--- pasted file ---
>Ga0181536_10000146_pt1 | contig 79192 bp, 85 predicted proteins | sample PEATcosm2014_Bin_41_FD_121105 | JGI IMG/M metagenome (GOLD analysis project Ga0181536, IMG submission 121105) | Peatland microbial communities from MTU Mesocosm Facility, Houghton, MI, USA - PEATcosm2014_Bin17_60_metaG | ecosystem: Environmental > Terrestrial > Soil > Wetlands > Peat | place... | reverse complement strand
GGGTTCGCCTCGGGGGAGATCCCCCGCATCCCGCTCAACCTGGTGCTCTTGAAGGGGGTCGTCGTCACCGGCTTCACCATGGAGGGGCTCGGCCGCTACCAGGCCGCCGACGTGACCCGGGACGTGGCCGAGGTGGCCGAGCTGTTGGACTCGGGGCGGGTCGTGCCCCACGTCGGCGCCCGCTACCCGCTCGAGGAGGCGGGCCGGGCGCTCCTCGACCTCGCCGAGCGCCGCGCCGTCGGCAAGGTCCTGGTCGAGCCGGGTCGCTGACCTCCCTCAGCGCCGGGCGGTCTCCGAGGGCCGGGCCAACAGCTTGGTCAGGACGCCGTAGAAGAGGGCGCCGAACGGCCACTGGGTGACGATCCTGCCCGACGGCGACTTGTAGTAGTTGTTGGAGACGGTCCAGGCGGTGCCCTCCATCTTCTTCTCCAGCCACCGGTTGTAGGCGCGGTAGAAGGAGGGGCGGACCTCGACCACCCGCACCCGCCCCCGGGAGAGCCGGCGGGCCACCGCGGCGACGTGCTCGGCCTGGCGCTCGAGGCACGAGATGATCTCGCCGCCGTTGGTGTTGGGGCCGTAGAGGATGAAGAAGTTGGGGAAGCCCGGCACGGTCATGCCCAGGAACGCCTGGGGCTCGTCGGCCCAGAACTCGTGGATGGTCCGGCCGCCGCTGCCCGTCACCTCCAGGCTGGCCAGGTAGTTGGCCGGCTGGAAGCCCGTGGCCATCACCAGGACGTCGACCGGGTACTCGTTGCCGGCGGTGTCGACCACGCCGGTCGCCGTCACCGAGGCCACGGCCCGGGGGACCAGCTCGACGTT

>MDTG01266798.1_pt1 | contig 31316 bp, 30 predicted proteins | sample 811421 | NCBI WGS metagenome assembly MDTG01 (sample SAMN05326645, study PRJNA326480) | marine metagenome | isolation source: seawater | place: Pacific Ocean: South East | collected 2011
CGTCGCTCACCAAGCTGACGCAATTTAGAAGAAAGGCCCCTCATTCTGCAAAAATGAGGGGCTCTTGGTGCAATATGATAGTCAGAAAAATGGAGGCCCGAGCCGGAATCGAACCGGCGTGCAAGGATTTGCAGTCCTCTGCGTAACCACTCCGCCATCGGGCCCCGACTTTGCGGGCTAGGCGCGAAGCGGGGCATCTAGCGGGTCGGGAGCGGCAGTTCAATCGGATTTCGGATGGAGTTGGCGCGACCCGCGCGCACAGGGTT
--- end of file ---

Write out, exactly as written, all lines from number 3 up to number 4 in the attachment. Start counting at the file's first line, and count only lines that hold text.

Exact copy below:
>MDTG01266798.1_pt1 | contig 31316 bp, 30 predicted proteins | sample 811421 | NCBI WGS metagenome assembly MDTG01 (sample SAMN05326645, study PRJNA326480) | marine metagenome | isolation source: seawater | place: Pacific Ocean: South East | collected 2011
CGTCGCTCACCAAGCTGACGCAATTTAGAAGAAAGGCCCCTCATTCTGCAAAAATGAGGGGCTCTTGGTGCAATATGATAGTCAGAAAAATGGAGGCCCGAGCCGGAATCGAACCGGCGTGCAAGGATTTGCAGTCCTCTGCGTAACCACTCCGCCATCGGGCCCCGACTTTGCGGGCTAGGCGCGAAGCGGGGCATCTAGCGGGTCGGGAGCGGCAGTTCAATCGGATTTCGGATGGAGTTGGCGCGACCCGCGCGCACAGGGTT